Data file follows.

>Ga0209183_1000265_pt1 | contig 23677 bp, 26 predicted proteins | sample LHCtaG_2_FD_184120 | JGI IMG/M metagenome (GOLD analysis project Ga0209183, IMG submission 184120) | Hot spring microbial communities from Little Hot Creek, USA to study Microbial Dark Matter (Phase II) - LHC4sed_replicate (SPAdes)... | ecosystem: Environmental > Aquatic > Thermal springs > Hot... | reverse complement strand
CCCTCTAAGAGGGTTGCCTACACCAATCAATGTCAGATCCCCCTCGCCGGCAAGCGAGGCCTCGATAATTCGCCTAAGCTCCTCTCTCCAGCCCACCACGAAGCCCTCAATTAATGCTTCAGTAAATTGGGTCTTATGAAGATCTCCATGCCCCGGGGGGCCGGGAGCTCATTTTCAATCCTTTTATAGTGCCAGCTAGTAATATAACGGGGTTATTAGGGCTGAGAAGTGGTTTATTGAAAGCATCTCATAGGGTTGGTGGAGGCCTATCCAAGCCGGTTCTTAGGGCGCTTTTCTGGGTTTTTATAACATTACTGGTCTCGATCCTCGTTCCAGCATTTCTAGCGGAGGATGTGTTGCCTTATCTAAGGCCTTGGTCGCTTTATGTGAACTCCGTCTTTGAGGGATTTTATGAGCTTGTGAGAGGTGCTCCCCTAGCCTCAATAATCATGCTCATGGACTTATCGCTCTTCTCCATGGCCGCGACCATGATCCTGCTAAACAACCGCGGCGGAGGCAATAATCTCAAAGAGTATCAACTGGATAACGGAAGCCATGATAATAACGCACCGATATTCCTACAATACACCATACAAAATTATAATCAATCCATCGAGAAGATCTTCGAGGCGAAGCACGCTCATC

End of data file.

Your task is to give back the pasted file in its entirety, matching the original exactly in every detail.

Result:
>Ga0209183_1000265_pt1 | contig 23677 bp, 26 predicted proteins | sample LHCtaG_2_FD_184120 | JGI IMG/M metagenome (GOLD analysis project Ga0209183, IMG submission 184120) | Hot spring microbial communities from Little Hot Creek, USA to study Microbial Dark Matter (Phase II) - LHC4sed_replicate (SPAdes)... | ecosystem: Environmental > Aquatic > Thermal springs > Hot... | reverse complement strand
CCCTCTAAGAGGGTTGCCTACACCAATCAATGTCAGATCCCCCTCGCCGGCAAGCGAGGCCTCGATAATTCGCCTAAGCTCCTCTCTCCAGCCCACCACGAAGCCCTCAATTAATGCTTCAGTAAATTGGGTCTTATGAAGATCTCCATGCCCCGGGGGGCCGGGAGCTCATTTTCAATCCTTTTATAGTGCCAGCTAGTAATATAACGGGGTTATTAGGGCTGAGAAGTGGTTTATTGAAAGCATCTCATAGGGTTGGTGGAGGCCTATCCAAGCCGGTTCTTAGGGCGCTTTTCTGGGTTTTTATAACATTACTGGTCTCGATCCTCGTTCCAGCATTTCTAGCGGAGGATGTGTTGCCTTATCTAAGGCCTTGGTCGCTTTATGTGAACTCCGTCTTTGAGGGATTTTATGAGCTTGTGAGAGGTGCTCCCCTAGCCTCAATAATCATGCTCATGGACTTATCGCTCTTCTCCATGGCCGCGACCATGATCCTGCTAAACAACCGCGGCGGAGGCAATAATCTCAAAGAGTATCAACTGGATAACGGAAGCCATGATAATAACGCACCGATATTCCTACAATACACCATACAAAATTATAATCAATCCATCGAGAAGATCTTCGAGGCGAAGCACGCTCATC